Must have for website in 2018
I can tell you that 2018 is going to be an exciting and innovative year.
Let’s see what web design trends you can expect to see next year.
1. Bright and bold minimalism and engaging photographic content
Paul Jarvis has been a designer who writes since the 90s and worked with brands like Mercedes-Benz, Microsoft and Warner Music. His work and weekly dispatch can be found at pjrvs.com.
Paul Jarvis: Bright and bold minimalism. Simple will never go out style, but with advances in monitors, color saturation and brightness, minimalism doesn't have to be boring. Large fonts, vibrant colors, 2018 will be a fun year for easy to use yet interesting online interfaces.
Expect more bright and bold minimalism.
Engaging photographic content. Gone are the days of boring whitewashed dudes in cheesy corporate stock photography. 2018 will see a huge uptick in photography featuring people of color and women, and the photos will be brand matching-ly customized, not just generic and boring.
Image credit: Helen Tran.
Gone are the days of boring whitewashed dudes in cheesy corporate stock photography.
2. Polished web applications
Jane Portman is an independent UI/UX consultant specializing in web application design. She’s an active conference speaker and author of four books, including The UI Audit. She publishes actionable design content under UI Breakfast brand, including UI Breakfast Podcast. Jane's currently focused on growing her SaaS products: Tiny Reminder (as a founder) and Userlist.io(as a co-founder).
Jane Portman: Since I work primarily with web applications, my forecast relates to them. I hope that 2018 will bring better answers to the same old questions! How do we figure out if the user is truly getting value beyond simple "activation"? What is the real-life formula for success metrics? How do we build an app for multiple use cases? The tools keep improving, and affordable technology — from basic personalization to advanced analytics and AI — should help us find the right answers.
Image credit: Dropbox Paper.
How do we build an app for multiple use cases?
In terms of visual design, we've already polished the popular apps to the moon and back! Maybe too much, if you remember Skype and Dropbox redesigns in 2017. Now it's time to make high-end aesthetics more affordable for SaaS founders around the world. As SaaS craftsmanship becomes more refined each year, we should expect another wave of frameworks and ready-made UI solutions.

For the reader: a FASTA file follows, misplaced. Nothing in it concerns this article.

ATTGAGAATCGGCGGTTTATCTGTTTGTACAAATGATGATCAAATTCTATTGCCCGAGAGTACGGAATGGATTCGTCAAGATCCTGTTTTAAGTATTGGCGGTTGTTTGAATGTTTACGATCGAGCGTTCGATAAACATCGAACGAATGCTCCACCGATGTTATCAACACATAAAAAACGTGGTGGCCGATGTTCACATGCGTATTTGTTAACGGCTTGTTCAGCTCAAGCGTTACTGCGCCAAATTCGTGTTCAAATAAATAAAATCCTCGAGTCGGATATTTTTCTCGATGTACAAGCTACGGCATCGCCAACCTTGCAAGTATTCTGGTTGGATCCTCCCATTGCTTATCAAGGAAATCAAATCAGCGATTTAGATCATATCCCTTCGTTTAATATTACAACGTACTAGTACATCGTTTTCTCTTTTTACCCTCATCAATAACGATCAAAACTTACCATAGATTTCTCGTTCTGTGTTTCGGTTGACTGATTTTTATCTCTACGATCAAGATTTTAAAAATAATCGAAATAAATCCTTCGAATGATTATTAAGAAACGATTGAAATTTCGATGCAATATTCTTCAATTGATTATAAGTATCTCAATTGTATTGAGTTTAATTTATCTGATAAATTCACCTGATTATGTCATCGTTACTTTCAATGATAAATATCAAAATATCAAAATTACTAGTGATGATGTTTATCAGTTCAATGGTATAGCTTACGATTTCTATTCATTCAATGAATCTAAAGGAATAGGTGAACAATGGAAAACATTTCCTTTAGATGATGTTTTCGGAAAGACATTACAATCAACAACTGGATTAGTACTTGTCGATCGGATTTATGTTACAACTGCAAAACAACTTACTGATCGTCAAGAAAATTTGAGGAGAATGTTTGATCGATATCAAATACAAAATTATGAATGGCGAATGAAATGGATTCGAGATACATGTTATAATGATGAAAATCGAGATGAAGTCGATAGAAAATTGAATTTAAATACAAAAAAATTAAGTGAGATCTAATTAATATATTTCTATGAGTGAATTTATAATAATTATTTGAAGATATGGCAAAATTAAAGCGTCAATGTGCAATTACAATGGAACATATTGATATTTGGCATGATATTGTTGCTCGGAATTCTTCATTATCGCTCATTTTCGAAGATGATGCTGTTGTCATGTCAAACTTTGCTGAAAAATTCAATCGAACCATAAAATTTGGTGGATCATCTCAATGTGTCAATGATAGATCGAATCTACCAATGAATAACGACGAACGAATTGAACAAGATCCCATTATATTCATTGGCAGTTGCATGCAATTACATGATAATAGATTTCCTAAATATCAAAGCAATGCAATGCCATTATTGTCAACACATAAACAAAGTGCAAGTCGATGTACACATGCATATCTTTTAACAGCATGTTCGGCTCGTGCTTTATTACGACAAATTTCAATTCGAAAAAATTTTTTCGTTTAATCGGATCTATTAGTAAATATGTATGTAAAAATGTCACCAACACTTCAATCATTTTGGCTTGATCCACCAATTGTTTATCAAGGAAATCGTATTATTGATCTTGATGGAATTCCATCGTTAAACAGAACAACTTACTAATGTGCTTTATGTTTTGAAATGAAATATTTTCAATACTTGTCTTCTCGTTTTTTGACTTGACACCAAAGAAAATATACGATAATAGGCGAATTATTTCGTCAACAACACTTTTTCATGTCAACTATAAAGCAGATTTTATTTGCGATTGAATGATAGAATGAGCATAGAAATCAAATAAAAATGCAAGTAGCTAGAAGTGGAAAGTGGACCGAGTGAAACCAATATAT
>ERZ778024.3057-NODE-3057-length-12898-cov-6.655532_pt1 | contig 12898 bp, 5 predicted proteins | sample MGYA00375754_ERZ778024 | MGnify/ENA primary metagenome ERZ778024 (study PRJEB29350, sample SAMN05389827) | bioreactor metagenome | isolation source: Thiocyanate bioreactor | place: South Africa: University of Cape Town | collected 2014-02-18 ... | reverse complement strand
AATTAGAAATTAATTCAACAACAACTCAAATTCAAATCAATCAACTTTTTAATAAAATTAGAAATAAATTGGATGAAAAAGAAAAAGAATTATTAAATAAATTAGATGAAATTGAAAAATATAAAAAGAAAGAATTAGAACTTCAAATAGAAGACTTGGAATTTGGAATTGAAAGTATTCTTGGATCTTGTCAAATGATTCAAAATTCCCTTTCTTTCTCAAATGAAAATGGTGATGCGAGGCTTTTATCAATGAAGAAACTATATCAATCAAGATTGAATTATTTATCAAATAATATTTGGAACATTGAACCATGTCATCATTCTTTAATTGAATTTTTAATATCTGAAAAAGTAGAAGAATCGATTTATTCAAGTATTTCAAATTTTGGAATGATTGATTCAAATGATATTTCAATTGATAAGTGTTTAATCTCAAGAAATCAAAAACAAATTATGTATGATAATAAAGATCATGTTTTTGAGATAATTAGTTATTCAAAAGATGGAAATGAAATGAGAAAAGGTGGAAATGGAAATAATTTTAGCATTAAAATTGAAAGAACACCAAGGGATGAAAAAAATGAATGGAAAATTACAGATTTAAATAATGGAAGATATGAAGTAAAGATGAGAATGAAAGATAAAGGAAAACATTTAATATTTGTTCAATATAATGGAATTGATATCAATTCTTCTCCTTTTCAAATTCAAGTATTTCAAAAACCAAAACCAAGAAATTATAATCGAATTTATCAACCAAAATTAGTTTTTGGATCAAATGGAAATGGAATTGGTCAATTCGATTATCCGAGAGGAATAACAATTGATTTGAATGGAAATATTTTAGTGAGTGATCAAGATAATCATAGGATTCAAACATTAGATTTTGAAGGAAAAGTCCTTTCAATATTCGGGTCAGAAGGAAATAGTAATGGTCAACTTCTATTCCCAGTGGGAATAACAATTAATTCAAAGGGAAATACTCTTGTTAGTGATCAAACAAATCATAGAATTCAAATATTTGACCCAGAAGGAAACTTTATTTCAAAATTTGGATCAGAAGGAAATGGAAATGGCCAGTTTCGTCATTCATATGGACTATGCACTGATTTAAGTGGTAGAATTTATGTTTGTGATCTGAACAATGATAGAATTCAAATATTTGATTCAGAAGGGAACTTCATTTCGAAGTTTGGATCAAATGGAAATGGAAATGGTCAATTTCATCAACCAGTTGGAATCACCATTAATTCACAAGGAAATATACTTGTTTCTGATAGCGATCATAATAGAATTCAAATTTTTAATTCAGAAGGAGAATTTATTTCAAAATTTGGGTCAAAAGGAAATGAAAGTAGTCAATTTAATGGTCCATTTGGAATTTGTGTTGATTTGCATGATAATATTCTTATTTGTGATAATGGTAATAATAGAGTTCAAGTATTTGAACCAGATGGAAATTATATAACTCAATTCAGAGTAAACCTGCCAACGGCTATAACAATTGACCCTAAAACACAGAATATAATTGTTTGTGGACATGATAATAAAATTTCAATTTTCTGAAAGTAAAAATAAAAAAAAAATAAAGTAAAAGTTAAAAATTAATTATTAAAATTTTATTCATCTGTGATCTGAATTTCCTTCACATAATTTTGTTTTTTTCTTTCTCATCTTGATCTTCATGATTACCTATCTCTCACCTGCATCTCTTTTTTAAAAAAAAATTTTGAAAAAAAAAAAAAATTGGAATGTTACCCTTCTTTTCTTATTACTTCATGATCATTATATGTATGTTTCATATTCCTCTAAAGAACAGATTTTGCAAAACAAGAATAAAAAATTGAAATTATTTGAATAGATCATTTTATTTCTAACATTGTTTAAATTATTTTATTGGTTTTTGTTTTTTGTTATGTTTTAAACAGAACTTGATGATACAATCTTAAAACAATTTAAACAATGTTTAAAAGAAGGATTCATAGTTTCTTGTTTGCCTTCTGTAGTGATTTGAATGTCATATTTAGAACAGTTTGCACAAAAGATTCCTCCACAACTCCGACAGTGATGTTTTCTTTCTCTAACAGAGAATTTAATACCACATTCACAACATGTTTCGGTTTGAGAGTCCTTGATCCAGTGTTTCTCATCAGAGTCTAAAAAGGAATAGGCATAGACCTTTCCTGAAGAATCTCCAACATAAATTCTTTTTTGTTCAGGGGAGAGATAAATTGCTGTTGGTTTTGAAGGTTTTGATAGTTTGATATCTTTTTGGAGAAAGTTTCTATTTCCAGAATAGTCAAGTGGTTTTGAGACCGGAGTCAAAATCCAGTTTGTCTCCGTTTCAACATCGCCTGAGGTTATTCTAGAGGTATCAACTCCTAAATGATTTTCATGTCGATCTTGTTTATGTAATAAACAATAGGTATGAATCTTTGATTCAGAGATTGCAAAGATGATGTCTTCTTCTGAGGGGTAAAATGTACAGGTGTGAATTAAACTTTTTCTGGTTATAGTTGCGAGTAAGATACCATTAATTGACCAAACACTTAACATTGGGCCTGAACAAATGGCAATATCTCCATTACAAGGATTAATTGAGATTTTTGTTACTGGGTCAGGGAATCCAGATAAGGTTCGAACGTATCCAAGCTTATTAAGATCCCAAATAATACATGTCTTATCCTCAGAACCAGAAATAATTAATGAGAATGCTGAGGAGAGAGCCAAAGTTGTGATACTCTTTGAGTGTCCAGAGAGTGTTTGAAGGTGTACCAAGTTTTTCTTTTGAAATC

It's a wonderful time to live in. Let's keep the wheels turning!
3. Interactive content
Josh Haynam is the co-founder of Interact Quiz Builder, a tool used by more than 30,000 businesses including The American Red Cross, Home Depot, and Forbes. He's probably seen more quizzes than any other human on earth right now.
Josh Haynam: 2018 will be the year of interactivity. Consumers crave a more personalized and entertaining experience when it comes to how they connect with brands, and content such as polls, quizzes, and games can deliver exactly this experience. For example, this winter storm experience quiz from The American Red Cross uses trivia format to test people on their knowledge of storms, and this one from Forbes itself helps potential college students find the right school just for them.
Image credit: Forbes.
2018 will be the year of interactivity.
This type of content draws people in by asking them personal and challenging questions and then delivers exactly the right resource or product based on how someone answers the questions, just the type of experience that people are craving in 2018 when everything is getting busier and crazier online.
4. Asymmetry and brutalism inspired free-form
Vytautas Alech is a user experience designer and product developer who helps his clients to solve big problems and delight their users. With over a decade of digital craftsmanship experience Vytautas believes in simple, high impact solutions.
Image credit: adidas.
Next year we'll see more asymmetry and brutalism inspired free-form.
Vytautas Alech: Asymmetry and brutalism inspired free-form. This has been developing over the past few years. But only recently with a rise of such design expressions as brutalism and bolder visual fragments it became useful. There are a few great examples of asymmetry in web design, but all of them intentionally disrupt otherwise static design, and direct user attention point-to-point much more effectively.